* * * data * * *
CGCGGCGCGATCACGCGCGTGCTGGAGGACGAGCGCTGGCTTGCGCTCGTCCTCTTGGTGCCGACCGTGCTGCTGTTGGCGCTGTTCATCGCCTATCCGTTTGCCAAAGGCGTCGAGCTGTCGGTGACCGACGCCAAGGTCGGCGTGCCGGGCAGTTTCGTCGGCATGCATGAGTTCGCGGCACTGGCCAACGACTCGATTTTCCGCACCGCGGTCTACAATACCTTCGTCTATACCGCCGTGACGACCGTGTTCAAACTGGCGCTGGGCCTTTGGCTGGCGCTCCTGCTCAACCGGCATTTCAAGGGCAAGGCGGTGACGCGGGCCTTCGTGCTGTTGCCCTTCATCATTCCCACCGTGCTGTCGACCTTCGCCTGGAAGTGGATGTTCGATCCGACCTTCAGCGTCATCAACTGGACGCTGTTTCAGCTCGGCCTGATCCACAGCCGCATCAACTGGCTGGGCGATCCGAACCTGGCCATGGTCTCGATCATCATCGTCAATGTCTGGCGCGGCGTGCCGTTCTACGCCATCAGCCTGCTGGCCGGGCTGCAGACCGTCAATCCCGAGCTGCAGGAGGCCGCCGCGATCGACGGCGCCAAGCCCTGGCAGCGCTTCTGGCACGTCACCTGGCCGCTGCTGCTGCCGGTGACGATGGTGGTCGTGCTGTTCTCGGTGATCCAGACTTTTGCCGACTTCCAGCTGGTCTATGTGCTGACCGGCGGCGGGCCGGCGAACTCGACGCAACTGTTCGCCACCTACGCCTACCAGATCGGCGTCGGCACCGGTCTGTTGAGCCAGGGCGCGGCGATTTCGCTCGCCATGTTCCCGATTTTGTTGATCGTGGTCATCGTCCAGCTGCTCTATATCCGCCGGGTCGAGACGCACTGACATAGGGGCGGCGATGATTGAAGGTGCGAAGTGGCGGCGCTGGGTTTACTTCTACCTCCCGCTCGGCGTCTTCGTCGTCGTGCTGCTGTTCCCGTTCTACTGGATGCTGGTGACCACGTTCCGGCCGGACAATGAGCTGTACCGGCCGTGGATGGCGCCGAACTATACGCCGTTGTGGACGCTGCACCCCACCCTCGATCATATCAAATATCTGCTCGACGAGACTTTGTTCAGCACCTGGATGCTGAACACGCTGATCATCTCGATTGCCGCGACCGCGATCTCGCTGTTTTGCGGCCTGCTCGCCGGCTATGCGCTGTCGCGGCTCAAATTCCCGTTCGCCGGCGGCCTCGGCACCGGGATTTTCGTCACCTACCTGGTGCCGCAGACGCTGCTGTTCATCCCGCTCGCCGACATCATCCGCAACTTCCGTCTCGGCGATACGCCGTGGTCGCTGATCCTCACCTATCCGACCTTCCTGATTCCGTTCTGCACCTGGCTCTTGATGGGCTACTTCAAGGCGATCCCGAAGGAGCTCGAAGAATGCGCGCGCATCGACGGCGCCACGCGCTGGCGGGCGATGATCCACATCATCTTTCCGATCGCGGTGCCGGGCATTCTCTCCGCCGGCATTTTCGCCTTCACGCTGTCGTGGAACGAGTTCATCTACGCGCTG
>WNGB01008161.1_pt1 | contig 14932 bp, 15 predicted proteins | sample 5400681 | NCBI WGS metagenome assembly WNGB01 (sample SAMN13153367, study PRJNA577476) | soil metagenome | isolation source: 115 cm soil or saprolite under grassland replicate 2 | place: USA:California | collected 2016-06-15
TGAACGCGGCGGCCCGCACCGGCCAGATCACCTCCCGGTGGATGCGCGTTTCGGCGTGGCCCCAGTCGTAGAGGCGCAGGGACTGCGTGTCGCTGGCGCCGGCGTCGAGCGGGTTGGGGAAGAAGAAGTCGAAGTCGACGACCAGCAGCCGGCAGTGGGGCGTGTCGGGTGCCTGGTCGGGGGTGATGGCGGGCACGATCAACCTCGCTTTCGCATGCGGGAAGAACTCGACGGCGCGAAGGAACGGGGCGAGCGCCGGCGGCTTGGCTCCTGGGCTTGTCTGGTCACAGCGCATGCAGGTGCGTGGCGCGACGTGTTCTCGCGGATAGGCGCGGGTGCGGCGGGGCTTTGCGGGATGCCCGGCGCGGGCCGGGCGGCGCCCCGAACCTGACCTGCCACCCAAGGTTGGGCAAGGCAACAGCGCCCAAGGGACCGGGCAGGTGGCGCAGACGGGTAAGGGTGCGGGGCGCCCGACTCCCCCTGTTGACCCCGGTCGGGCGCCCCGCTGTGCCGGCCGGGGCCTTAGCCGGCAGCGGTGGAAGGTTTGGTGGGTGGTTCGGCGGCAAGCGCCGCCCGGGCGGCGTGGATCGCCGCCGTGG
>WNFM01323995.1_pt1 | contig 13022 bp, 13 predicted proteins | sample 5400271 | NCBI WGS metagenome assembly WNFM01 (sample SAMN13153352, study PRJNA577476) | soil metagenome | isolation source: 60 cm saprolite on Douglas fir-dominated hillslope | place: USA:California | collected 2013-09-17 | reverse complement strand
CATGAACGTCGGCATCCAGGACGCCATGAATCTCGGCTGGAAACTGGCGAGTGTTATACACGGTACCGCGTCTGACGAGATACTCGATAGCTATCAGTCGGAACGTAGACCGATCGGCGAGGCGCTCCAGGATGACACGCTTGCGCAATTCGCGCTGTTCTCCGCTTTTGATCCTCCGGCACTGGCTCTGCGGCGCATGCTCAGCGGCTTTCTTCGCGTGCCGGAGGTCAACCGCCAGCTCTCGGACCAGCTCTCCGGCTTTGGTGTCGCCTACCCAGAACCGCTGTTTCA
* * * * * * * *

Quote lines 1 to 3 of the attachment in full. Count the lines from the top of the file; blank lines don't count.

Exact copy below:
CGCGGCGCGATCACGCGCGTGCTGGAGGACGAGCGCTGGCTTGCGCTCGTCCTCTTGGTGCCGACCGTGCTGCTGTTGGCGCTGTTCATCGCCTATCCGTTTGCCAAAGGCGTCGAGCTGTCGGTGACCGACGCCAAGGTCGGCGTGCCGGGCAGTTTCGTCGGCATGCATGAGTTCGCGGCACTGGCCAACGACTCGATTTTCCGCACCGCGGTCTACAATACCTTCGTCTATACCGCCGTGACGACCGTGTTCAAACTGGCGCTGGGCCTTTGGCTGGCGCTCCTGCTCAACCGGCATTTCAAGGGCAAGGCGGTGACGCGGGCCTTCGTGCTGTTGCCCTTCATCATTCCCACCGTGCTGTCGACCTTCGCCTGGAAGTGGATGTTCGATCCGACCTTCAGCGTCATCAACTGGACGCTGTTTCAGCTCGGCCTGATCCACAGCCGCATCAACTGGCTGGGCGATCCGAACCTGGCCATGGTCTCGATCATCATCGTCAATGTCTGGCGCGGCGTGCCGTTCTACGCCATCAGCCTGCTGGCCGGGCTGCAGACCGTCAATCCCGAGCTGCAGGAGGCCGCCGCGATCGACGGCGCCAAGCCCTGGCAGCGCTTCTGGCACGTCACCTGGCCGCTGCTGCTGCCGGTGACGATGGTGGTCGTGCTGTTCTCGGTGATCCAGACTTTTGCCGACTTCCAGCTGGTCTATGTGCTGACCGGCGGCGGGCCGGCGAACTCGACGCAACTGTTCGCCACCTACGCCTACCAGATCGGCGTCGGCACCGGTCTGTTGAGCCAGGGCGCGGCGATTTCGCTCGCCATGTTCCCGATTTTGTTGATCGTGGTCATCGTCCAGCTGCTCTATATCCGCCGGGTCGAGACGCACTGACATAGGGGCGGCGATGATTGAAGGTGCGAAGTGGCGGCGCTGGGTTTACTTCTACCTCCCGCTCGGCGTCTTCGTCGTCGTGCTGCTGTTCCCGTTCTACTGGATGCTGGTGACCACGTTCCGGCCGGACAATGAGCTGTACCGGCCGTGGATGGCGCCGAACTATACGCCGTTGTGGACGCTGCACCCCACCCTCGATCATATCAAATATCTGCTCGACGAGACTTTGTTCAGCACCTGGATGCTGAACACGCTGATCATCTCGATTGCCGCGACCGCGATCTCGCTGTTTTGCGGCCTGCTCGCCGGCTATGCGCTGTCGCGGCTCAAATTCCCGTTCGCCGGCGGCCTCGGCACCGGGATTTTCGTCACCTACCTGGTGCCGCAGACGCTGCTGTTCATCCCGCTCGCCGACATCATCCGCAACTTCCGTCTCGGCGATACGCCGTGGTCGCTGATCCTCACCTATCCGACCTTCCTGATTCCGTTCTGCACCTGGCTCTTGATGGGCTACTTCAAGGCGATCCCGAAGGAGCTCGAAGAATGCGCGCGCATCGACGGCGCCACGCGCTGGCGGGCGATGATCCACATCATCTTTCCGATCGCGGTGCCGGGCATTCTCTCCGCCGGCATTTTCGCCTTCACGCTGTCGTGGAACGAGTTCATCTACGCGCTG
>WNGB01008161.1_pt1 | contig 14932 bp, 15 predicted proteins | sample 5400681 | NCBI WGS metagenome assembly WNGB01 (sample SAMN13153367, study PRJNA577476) | soil metagenome | isolation source: 115 cm soil or saprolite under grassland replicate 2 | place: USA:California | collected 2016-06-15
TGAACGCGGCGGCCCGCACCGGCCAGATCACCTCCCGGTGGATGCGCGTTTCGGCGTGGCCCCAGTCGTAGAGGCGCAGGGACTGCGTGTCGCTGGCGCCGGCGTCGAGCGGGTTGGGGAAGAAGAAGTCGAAGTCGACGACCAGCAGCCGGCAGTGGGGCGTGTCGGGTGCCTGGTCGGGGGTGATGGCGGGCACGATCAACCTCGCTTTCGCATGCGGGAAGAACTCGACGGCGCGAAGGAACGGGGCGAGCGCCGGCGGCTTGGCTCCTGGGCTTGTCTGGTCACAGCGCATGCAGGTGCGTGGCGCGACGTGTTCTCGCGGATAGGCGCGGGTGCGGCGGGGCTTTGCGGGATGCCCGGCGCGGGCCGGGCGGCGCCCCGAACCTGACCTGCCACCCAAGGTTGGGCAAGGCAACAGCGCCCAAGGGACCGGGCAGGTGGCGCAGACGGGTAAGGGTGCGGGGCGCCCGACTCCCCCTGTTGACCCCGGTCGGGCGCCCCGCTGTGCCGGCCGGGGCCTTAGCCGGCAGCGGTGGAAGGTTTGGTGGGTGGTTCGGCGGCAAGCGCCGCCCGGGCGGCGTGGATCGCCGCCGTGG